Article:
NASHVILLE, Tenn. (WKRN) – Sadly, 2022 was a record year in Nashville for pedestrian deaths. We got our hands on numbers from Metro Police that are alarming, and our cameras caught pedestrians walking on dangerous roads.
“This is a really important road for the heart of Donelson here,” said Jeff Syracuse, council member for District 15, as we stood along a bustling McGavock Pike.
News 2 was interviewing Council Member Syracuse in his Donelson district when we caught a pedestrian walking dangerously close to traffic zooming by on McGavock Pike without any sidewalk for protection.
McGavock Pike is the same road where Italian tourist Matteo Barattieri was killed in a hit and run crash when walking back to his hotel from a concert at the Grand Ole Opry late on an August night.
We pulled numbers from Metro Police. Out of the 49 pedestrian deaths in Nashville in 2022, 38 happened when it was dark outside.
“When I heard about that this death occurred, it broke my heart,” said Syracuse. “Of course, if that sidewalk was there, he would have made it home safe that night.”
Syracuse gives the city’s pedestrian safety a B- grade. To make the streets safer for his district, he’s pushing Metro to build sidewalks and protected bike lanes along McGavock Pike, but he admits that price tag could run in the millions, and every district is fighting for its own chunk of money for road safety.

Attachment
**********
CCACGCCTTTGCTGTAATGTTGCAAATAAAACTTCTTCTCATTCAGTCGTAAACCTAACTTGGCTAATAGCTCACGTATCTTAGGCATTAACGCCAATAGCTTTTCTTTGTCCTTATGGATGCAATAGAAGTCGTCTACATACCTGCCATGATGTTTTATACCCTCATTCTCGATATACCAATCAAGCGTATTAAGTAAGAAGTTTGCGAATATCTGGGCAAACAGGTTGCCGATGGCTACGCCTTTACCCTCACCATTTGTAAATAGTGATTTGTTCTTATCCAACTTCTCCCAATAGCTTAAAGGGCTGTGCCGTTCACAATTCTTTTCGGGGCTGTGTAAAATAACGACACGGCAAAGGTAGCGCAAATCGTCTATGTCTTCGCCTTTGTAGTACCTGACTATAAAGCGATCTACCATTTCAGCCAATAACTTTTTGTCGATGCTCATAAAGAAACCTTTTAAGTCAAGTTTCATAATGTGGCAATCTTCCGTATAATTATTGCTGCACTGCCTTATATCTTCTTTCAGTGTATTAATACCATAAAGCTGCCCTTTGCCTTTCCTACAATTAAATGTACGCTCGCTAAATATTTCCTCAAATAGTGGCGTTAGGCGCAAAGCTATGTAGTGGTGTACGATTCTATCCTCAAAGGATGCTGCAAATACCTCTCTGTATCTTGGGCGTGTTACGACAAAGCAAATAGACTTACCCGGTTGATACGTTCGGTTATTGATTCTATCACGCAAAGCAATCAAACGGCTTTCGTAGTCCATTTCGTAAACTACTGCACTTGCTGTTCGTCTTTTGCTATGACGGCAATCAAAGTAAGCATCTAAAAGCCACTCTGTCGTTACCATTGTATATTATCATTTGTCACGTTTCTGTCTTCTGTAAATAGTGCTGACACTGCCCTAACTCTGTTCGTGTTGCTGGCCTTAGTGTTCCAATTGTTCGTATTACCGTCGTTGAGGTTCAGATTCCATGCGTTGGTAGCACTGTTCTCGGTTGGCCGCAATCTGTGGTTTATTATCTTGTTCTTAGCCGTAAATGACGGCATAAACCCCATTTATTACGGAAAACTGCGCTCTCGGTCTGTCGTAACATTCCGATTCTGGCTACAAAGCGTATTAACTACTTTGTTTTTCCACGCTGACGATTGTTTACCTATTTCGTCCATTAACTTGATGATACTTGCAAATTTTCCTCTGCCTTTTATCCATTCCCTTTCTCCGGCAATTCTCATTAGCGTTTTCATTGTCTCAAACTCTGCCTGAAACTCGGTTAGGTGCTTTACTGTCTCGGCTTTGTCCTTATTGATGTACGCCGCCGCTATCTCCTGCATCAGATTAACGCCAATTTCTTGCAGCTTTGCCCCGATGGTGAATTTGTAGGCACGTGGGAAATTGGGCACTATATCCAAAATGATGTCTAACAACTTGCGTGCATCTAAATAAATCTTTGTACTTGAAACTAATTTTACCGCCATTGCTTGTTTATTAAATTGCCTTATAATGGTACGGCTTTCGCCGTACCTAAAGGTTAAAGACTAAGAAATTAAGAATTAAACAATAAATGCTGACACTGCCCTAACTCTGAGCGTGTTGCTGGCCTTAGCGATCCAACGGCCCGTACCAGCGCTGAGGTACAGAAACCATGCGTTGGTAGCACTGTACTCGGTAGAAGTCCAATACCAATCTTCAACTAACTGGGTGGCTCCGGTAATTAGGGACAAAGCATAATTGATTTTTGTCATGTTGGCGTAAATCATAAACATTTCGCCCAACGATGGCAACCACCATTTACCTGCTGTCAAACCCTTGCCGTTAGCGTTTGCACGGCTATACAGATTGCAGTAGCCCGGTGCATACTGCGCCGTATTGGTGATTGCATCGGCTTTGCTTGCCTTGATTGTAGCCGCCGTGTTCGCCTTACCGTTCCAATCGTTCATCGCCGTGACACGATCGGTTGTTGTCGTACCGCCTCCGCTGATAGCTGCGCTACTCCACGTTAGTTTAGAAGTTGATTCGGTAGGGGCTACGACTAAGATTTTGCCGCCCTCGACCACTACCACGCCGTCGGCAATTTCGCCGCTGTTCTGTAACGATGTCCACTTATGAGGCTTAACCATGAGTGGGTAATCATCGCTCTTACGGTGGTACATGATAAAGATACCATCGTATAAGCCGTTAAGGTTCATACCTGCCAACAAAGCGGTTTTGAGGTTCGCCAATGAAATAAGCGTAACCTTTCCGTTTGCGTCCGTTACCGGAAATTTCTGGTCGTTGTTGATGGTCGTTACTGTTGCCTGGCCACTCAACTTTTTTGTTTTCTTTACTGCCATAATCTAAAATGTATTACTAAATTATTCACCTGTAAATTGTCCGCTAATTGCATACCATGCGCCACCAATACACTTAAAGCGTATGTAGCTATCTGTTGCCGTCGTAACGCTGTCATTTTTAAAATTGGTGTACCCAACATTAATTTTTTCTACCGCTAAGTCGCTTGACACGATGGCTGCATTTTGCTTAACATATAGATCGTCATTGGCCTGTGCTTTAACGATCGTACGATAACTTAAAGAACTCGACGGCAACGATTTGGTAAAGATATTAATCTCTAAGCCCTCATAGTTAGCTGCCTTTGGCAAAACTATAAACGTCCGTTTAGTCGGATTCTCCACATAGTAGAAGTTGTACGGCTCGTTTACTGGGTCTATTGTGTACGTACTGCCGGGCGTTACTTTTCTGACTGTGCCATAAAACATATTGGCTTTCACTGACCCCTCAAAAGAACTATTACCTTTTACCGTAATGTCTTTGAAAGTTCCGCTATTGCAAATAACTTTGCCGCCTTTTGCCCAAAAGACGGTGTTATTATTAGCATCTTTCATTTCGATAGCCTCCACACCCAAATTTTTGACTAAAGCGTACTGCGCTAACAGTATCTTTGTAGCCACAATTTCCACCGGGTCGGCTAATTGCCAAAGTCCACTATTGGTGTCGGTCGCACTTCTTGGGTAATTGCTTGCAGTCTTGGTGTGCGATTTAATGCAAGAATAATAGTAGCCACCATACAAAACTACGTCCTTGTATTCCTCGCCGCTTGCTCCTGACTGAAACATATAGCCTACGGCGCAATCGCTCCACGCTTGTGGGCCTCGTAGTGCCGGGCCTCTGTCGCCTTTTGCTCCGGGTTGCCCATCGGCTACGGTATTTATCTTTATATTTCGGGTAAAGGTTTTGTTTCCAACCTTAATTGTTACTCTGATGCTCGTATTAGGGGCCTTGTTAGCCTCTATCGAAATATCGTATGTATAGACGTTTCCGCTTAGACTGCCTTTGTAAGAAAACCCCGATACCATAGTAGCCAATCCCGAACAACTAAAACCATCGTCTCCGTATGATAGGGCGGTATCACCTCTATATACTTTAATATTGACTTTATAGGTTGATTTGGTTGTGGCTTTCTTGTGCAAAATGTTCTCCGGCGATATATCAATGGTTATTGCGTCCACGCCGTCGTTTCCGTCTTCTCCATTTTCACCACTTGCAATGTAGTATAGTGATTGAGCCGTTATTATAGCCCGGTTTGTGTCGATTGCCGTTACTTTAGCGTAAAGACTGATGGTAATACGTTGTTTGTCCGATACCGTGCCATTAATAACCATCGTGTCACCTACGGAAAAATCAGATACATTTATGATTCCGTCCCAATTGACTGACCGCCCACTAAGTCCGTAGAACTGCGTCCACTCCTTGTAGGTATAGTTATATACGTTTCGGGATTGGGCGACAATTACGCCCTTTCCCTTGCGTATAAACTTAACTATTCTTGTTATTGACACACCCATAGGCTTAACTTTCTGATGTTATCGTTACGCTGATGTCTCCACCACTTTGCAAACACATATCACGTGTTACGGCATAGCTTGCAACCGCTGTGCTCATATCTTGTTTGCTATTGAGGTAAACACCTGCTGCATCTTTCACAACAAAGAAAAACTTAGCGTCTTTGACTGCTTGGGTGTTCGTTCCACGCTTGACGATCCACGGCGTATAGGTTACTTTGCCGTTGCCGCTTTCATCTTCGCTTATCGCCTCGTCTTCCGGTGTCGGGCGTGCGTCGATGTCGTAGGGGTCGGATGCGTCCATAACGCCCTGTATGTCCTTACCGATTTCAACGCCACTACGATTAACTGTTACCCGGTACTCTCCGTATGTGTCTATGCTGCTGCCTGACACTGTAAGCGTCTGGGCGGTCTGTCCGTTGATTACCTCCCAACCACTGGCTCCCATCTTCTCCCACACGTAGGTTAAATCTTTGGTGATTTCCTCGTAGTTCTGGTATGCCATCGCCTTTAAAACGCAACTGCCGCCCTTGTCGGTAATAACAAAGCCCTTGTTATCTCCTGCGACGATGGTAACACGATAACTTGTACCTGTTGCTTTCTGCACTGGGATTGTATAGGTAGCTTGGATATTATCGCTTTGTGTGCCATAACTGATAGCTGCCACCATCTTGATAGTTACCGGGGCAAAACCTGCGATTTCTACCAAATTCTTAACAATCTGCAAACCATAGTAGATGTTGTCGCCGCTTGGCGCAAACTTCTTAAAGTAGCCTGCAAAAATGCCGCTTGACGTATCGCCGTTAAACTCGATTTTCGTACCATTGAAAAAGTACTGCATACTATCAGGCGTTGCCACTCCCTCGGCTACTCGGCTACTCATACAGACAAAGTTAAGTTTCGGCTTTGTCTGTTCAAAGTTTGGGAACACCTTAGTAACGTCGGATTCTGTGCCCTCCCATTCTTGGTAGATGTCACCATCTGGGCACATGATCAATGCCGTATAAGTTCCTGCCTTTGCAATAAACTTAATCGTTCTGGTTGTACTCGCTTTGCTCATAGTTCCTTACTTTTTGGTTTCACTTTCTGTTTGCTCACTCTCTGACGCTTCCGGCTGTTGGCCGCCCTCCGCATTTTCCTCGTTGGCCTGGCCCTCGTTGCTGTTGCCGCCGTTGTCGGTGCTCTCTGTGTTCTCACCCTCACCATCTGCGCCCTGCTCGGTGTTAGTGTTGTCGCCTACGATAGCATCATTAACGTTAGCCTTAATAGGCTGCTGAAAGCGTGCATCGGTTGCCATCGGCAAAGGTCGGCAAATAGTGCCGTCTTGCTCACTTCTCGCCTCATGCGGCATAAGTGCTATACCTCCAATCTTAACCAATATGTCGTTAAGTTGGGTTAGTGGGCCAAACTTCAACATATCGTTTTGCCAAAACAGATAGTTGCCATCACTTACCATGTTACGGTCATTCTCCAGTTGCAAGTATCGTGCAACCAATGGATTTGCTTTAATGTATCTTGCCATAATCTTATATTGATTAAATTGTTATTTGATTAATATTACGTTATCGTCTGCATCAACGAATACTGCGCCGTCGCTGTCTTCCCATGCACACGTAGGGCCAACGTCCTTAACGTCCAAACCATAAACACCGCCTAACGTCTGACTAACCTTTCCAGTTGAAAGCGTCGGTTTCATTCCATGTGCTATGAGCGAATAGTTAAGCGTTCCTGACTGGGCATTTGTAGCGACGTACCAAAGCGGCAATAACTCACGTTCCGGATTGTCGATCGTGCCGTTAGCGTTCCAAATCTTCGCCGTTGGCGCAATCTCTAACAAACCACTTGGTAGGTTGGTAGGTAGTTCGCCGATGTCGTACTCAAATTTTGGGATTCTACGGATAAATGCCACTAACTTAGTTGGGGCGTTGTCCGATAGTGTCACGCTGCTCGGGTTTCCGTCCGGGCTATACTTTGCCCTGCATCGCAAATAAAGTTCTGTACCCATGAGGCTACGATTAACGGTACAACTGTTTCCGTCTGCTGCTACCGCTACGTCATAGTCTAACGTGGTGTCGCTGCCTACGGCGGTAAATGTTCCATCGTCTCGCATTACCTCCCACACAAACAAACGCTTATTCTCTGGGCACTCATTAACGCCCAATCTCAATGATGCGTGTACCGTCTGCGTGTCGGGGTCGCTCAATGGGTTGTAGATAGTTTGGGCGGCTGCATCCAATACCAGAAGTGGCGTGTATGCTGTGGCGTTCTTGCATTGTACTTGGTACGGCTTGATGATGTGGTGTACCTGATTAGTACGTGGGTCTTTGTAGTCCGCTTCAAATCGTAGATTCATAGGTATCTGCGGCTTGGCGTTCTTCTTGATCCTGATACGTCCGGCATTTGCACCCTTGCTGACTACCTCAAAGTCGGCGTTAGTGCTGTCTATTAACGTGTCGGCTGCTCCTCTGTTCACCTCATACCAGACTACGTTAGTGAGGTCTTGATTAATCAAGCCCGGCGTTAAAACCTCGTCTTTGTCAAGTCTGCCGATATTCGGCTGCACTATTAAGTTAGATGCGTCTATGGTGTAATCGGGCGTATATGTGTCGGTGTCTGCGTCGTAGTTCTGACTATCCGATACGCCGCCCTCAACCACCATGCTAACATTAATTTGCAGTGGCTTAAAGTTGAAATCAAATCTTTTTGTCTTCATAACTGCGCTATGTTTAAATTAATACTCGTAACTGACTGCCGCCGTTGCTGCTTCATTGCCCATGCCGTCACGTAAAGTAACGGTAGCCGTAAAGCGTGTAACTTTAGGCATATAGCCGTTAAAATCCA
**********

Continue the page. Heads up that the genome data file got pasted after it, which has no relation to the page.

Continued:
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“We really need to think outside the box. The one thing that is keeping us from getting more pedestrian connectivity is the cost.”
In the meantime, Syracuse proposes less expensive ideas, such as the quasi-greenway built in Pennington Bend where developers foot the bill. This will eventually connect to the Opry Mills Connector and on to downtown Nashville. Syracuse calls it a win-win: safer streets built at a lower cost.
“If we can figure out where these alternative designs are that are less costly, that’s where we really need to focus our efforts.”
Out of the 49 pedestrians killed last year, Metro records show that six happened during rainy weather, but more than half happened along the city’s large corridors like McGavock Pike.
“These traffic calming projects are really, critically important.”
Nashville has joined other cities in launching what’s called Vision Zero. Its goal is to put an end to pedestrian deaths. Their first meeting is set for later this month.